-Kemira Water Solutions is soon to be an ongoing project. The expansion includes a new Bio-Acrylamide production unit, storage tanks, and loading and unloading stations for railcars and big trucks.

Project area:2,000
Type of populationSemi-urban
Affected Population:12,000
Start of the conflict:2017
Company names or state enterprises:International Paper Co. (IP) from United States of America - Air and water pollution, improper waste management
Kemira Water Solutions (KWS) from Finland - Expansion project on a chemical treatment plant, set to be finished in late 2020.
Relevant government actors:Environmental Protection Agency
Town of Mobile
State of Alabama
Alabama Department of Environmental Management
Chickasaw Police Department
Chickasaw Fire Department
Environmental justice organizations (and other supporters) and their websites, if available:- Clean Healthy Educated Safe & Sustainable (C.H.E.S.S) (
-Deep South Center for Environmental Justice (
-Hip Hop Caucus (
-HBCU-CBO Gulf Coast Equity Consortium (

Conflict & Mobilization

IntensityMEDIUM (street protests, visible mobilization)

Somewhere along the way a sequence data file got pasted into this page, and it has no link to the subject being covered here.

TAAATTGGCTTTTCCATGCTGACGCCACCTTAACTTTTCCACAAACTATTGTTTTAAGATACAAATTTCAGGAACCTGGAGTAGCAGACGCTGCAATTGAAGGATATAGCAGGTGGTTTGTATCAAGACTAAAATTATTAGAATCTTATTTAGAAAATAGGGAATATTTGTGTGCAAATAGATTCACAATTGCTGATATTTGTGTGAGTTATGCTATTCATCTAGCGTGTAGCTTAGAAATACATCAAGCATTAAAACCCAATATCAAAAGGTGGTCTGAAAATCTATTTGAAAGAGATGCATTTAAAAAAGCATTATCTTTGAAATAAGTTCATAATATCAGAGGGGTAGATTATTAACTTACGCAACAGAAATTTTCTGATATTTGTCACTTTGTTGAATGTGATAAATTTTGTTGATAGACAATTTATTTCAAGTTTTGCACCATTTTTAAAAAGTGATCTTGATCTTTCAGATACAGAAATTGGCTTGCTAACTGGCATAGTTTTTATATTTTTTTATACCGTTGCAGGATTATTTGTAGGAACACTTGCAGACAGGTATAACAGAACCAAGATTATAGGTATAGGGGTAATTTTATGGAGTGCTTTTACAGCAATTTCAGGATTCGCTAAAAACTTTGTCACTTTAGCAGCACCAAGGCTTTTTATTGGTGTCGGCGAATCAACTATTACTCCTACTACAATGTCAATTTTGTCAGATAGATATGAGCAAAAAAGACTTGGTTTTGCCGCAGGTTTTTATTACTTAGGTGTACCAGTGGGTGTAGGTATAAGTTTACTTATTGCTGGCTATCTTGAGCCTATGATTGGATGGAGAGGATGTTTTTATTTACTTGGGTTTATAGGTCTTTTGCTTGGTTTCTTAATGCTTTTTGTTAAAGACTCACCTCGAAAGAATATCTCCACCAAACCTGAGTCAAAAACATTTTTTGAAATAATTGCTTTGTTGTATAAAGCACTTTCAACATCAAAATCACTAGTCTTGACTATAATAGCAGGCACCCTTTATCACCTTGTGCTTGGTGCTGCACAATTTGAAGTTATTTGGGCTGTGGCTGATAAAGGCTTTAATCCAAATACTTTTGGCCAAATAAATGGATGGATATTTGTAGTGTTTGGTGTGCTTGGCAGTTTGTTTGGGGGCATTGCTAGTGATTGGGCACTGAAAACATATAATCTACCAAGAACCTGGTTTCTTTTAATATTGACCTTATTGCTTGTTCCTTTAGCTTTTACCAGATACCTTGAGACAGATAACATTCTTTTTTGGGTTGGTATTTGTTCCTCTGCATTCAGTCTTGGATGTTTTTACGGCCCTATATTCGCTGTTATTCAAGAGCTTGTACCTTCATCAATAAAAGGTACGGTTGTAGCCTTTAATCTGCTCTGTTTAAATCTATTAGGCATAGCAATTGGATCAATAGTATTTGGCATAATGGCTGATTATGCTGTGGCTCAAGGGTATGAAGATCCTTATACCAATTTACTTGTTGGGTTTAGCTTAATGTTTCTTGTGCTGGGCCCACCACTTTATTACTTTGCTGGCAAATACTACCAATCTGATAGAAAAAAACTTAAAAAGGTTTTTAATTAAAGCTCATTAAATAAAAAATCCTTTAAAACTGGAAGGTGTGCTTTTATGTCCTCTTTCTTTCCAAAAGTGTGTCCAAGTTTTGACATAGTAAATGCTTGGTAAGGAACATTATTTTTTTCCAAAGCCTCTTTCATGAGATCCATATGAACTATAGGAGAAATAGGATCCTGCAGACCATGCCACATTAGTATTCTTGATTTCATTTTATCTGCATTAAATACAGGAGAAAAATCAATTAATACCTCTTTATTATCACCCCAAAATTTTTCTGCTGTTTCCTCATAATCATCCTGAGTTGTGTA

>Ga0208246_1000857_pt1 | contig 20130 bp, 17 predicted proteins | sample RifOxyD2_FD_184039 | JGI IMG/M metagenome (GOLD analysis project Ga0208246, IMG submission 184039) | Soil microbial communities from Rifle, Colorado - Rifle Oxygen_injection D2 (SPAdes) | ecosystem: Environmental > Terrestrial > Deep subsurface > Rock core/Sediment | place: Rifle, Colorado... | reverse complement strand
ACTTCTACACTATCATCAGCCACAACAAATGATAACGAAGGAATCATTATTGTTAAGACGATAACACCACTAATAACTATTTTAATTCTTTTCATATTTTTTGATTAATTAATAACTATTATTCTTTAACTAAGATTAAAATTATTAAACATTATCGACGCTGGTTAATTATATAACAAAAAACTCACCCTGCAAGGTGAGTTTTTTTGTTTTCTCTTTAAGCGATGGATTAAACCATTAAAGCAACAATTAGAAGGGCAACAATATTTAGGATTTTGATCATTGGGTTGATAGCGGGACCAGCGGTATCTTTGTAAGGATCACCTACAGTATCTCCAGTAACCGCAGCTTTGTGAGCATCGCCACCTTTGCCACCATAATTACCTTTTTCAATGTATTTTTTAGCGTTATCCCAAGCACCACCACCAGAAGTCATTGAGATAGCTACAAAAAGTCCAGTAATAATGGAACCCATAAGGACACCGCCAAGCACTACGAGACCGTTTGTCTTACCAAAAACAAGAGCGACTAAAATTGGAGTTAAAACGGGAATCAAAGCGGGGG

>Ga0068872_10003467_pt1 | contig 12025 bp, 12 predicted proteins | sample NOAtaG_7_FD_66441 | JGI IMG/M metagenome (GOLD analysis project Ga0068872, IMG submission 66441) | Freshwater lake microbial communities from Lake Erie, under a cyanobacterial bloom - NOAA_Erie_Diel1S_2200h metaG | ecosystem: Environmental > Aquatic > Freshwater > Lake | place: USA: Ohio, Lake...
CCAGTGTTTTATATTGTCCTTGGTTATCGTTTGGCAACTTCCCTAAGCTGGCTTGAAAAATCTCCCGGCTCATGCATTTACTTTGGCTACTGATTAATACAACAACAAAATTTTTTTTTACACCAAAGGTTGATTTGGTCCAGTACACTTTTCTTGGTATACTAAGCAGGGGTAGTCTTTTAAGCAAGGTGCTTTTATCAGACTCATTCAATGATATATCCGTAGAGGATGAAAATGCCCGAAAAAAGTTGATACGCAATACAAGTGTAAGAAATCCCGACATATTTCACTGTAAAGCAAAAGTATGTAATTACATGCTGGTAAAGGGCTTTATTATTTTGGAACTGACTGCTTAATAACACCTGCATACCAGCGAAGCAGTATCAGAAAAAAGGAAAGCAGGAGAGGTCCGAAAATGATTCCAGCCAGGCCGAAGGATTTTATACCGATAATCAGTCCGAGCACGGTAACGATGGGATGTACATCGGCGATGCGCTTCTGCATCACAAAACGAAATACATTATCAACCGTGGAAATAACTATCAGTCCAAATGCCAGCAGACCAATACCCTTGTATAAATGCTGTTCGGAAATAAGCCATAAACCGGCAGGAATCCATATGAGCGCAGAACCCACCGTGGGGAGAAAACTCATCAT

Reaction stageMobilization for reparations once impacts have been felt
Groups mobilizing:Informal workers
International ejos
Local ejos
Local government/political parties
Social movements
Ethnically/racially discriminated groups
Religious groups
Forms of mobilization:Community-based participative research (popular epidemiology studies, etc..)
Development of a network/collective action
Lawsuits, court cases, judicial activism
Media based activism/alternative media
Public campaigns
Street protest/marches
Occupation of buildings/public spaces


Environmental ImpactsVisible: Air pollution, Loss of landscape/aesthetic degradation, Soil contamination, Waste overflow, Surface water pollution / Decreasing water (physico-chemical, biological) quality, Groundwater pollution or depletion, Biodiversity loss (wildlife, agro-diversity), Food insecurity (crop damage)
Potential: Deforestation and loss of vegetation cover, Large-scale disturbance of hydro and geological systems
Health ImpactsVisible: Exposure to unknown or uncertain complex risks (radiation, etc…), Occupational disease and accidents, Deaths, Other environmental related diseases
Potential: Accidents, Mental problems including stress, depression and suicide, Infectious diseases, Malnutrition